Rules Based (Classification Method)

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The Rules-Based Classification Method is one of three methods of classifying documents available to Grooper. This approach uses Data Extractors to find key words, phrases, or other text-based information in order to identify and classify a document (assigning a Document Type to the Document Folder).

The Rules-Based method classifies documents according to "rules" using the Positive Extractor and Negative Extractor properties of Document Type objects in a Content Model.

If an extractor set as the Positive Extractor returns a result on a document, the document would be classified as that Document Type. The Negative Extractor works the opposite way. If this extractor finds a result on a document, it would be prevented from being classified as that Document Type. This type of classification can be useful if a document's structure is always predictable or has a fixed title heading or form number and OCR errors are not an issue.

Classification is then performed using the Classify activity, using the extraction rules established by the Positive and Negative Extractor properties of Document Types in a Content Model.


About

Rules-Based classification can be enabled and configured on any Content Model object. To do so, select the Classification Method property and select Rules-Based.


Rules-based-about-01.png


What are you classifying? - Document Types

Classification is all about distinguishing one kind of document from another. The Rules-Based method uses extractors to do this. Positive Extractors positively identify documents of a certain kind. Negative Extractors prevent a document from being identified as a certain kind of document.

This may be obvious, but before you can assign these positive and negative extractor rules, you have to give a name to that type of document you're wanting to classify. In Grooper, we do this by adding Document Type objects to a Content Model.

For example, imagine you have a collection of human resources documents. For each employee, you'll have a variety of different kinds of documents in their HR file, such as a federal W-4 form, their employment application, various documents pertaining to their health insurance enrollment, and more. In order to distinguish those documents from one another (in other words, classify them), you will need to add a Document Type for each kind of document.

Take the four kinds of documents seen here: A federal W-4, an employee data sheet, an FSA enrollment form, and a pension enrollment form

Federal W-4 Employee Data Sheet FSA Enrollment Form Pension Enrollment Form
Lexical-classification-w4.png Lexical-classification-datasheet.png Lexical-classification-fsa.png Lexical-classification-pension.png


If we want to classify a Batch of these documents and assign the federal W-4 documents a "Federal W-4" classification and so on, we would need to create a Content Model and add one Document Type for each kind of document. So, the W-4s would get a "W-4" Document Type. The FSAs would get an "FSA" Document Type, and so on.

Lexical-classification-content-model.png

A Content Model is how we determine the taxonomy of our documents set. Taxonomy is just a fancy word for a classification scheme. Zoological taxonomy organizes organisms into a classification scheme, from domain all the way down to species. We do much the same thing with documents and a Content Model.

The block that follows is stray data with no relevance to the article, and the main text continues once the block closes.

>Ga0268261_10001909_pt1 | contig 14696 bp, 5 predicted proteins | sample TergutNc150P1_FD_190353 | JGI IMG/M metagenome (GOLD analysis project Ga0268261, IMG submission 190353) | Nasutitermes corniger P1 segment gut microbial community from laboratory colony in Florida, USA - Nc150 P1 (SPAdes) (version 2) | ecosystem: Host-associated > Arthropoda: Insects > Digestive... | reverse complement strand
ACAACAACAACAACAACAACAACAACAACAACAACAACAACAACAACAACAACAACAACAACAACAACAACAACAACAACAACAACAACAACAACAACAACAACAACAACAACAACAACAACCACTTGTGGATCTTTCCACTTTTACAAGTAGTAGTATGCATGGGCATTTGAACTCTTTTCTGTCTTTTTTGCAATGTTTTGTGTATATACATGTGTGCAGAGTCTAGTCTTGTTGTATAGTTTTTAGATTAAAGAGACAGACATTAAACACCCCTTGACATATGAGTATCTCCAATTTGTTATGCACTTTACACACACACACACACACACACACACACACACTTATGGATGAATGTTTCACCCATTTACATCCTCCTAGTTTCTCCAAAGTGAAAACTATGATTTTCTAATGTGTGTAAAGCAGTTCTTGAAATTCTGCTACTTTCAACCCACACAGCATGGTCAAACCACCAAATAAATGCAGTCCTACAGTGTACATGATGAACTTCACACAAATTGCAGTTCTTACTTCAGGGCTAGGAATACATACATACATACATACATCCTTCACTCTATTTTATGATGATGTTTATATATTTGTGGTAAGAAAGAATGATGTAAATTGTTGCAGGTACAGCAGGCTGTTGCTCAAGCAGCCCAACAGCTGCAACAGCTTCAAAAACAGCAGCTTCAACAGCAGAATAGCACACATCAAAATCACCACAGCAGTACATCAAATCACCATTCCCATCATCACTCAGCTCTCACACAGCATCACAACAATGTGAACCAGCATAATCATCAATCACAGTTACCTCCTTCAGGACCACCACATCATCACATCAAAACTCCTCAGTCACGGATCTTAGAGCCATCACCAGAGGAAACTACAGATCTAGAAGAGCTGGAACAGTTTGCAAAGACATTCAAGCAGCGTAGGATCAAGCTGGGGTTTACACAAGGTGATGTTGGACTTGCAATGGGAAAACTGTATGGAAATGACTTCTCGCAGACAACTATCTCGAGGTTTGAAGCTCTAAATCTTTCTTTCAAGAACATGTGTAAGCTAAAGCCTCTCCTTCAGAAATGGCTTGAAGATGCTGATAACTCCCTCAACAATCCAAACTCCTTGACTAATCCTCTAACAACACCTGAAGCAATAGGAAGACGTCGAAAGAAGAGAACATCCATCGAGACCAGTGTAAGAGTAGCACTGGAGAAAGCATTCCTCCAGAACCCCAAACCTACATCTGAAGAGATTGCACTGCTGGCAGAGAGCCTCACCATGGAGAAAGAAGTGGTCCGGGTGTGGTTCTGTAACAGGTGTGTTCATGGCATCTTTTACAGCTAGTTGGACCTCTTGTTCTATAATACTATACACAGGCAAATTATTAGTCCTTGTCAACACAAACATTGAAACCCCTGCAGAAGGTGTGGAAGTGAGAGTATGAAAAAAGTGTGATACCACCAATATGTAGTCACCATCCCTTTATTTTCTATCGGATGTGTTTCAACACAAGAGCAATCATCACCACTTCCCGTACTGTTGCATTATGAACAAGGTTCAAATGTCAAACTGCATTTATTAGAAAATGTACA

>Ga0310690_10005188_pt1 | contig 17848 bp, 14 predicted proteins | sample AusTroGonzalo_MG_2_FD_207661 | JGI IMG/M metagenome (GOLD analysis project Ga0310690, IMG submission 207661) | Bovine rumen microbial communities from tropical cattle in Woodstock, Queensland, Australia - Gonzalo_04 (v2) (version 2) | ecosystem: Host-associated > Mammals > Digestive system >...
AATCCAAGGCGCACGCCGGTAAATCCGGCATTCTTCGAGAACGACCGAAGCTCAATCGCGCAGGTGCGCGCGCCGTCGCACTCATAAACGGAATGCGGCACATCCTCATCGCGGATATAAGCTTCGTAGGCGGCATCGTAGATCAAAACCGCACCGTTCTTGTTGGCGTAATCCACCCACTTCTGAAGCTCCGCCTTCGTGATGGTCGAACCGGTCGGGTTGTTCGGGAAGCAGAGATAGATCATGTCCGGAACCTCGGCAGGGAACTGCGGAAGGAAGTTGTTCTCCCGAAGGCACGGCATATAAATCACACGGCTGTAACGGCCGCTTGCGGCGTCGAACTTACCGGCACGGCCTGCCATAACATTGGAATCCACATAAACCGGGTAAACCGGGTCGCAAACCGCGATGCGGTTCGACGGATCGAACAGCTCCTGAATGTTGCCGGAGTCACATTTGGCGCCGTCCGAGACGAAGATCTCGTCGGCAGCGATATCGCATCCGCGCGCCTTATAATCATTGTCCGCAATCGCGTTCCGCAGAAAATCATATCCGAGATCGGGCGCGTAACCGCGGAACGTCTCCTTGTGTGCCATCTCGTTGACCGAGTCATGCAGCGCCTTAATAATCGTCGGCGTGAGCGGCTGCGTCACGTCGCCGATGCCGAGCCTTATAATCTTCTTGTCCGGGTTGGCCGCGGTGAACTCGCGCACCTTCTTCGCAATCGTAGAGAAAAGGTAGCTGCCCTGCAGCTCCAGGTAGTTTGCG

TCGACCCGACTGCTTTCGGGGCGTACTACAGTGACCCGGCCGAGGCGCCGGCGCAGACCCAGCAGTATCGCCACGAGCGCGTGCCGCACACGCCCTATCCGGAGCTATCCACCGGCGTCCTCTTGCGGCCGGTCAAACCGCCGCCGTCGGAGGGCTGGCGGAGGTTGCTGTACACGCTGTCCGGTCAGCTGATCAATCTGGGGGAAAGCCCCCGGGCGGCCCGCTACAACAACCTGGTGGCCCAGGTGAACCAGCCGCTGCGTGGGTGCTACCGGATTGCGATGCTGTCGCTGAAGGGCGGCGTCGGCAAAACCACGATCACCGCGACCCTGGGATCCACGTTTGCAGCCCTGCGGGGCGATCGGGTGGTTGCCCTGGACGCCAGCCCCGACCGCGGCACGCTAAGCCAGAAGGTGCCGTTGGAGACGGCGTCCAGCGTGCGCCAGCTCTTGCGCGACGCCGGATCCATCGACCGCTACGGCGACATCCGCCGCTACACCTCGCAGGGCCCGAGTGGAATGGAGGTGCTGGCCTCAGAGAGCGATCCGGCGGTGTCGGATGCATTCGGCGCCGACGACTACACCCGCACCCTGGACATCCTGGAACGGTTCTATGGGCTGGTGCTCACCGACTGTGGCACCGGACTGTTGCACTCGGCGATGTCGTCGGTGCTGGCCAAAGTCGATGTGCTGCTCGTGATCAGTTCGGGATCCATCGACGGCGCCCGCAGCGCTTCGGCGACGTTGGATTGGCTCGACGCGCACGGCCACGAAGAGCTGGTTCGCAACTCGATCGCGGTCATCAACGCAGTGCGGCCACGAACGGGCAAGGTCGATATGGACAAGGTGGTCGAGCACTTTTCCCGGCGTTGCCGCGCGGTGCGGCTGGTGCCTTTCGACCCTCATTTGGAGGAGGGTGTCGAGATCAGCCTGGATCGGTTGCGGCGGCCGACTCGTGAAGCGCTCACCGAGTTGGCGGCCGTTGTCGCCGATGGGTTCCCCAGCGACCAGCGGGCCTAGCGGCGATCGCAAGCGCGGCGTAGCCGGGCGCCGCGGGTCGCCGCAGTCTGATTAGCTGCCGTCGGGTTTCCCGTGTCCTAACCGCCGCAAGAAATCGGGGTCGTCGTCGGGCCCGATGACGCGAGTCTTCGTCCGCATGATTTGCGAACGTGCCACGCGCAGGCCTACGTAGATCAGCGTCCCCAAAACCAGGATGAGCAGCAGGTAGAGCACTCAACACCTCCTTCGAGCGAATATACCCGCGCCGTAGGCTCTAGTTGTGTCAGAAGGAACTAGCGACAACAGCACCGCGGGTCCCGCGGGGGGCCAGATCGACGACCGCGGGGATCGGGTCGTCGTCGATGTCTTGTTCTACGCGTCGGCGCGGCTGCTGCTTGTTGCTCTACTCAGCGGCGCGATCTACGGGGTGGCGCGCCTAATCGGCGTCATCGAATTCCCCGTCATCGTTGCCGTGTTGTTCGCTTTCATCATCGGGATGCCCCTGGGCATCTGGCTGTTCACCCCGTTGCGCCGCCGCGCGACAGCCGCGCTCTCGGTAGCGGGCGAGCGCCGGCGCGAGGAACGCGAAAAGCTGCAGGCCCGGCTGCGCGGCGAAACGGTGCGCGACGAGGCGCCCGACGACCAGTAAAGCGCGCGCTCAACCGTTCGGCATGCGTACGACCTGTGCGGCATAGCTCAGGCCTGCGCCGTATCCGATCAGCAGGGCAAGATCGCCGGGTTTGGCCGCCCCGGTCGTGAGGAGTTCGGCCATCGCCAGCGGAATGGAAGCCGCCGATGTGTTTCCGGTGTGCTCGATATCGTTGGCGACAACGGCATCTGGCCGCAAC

The whole set of HR documents belong to the top level in the hierarchy, the Content Model itself. Each individual kind of document are represented by Document Types, which are next level down in that hierarchy. Each one is distinct from each other, but still part of the Content Model's scope. Just like insects, spiders, and lobsters are distinct from each other but are all part of the "arthropod" zoological class.

How are the documents classified? - Positive and Negative Extractors

The "rules" in the Rules-Based method are determined by extraction results set on the Positive and Negative Extractor properties of a Document Type.

  1. With a Document Type selected in the Node Tree...
  2. These properties will be found in the Classification properties in the property panel.

Rules-based-about-02.png

Positive Extractor Rules

If the Positive Extractor returns at least one result on a document, it will be assigned the Document Type. One common approach to Rules-Based classification is "title-matching". Often, a document's title will correspond to what Document Type you want to classify it as.


For example, the document here is titled "DATA INFORMATION SECTION", which is easily matched by the regular expression DATA INFORMATION SECTION.

Rules-based-about-03.png

If we create a Data Type returning this title, we can then assign it to the Positive Extractor property of the "Data Information Sheet" Document Type.

FYI The Positive Extractor can be set to a variety of extraction options, including Reference, Text Pattern, Read Zone, Find Barcode, Read Barcode, Labeled OMR, Ordered OMR, and Zonal OMR.

While using the Reference option, pointing to a Data Type in the Node Tree, is the most common configuration, any extractor returning a result will positively classify the document.

Rules-based-about-04.png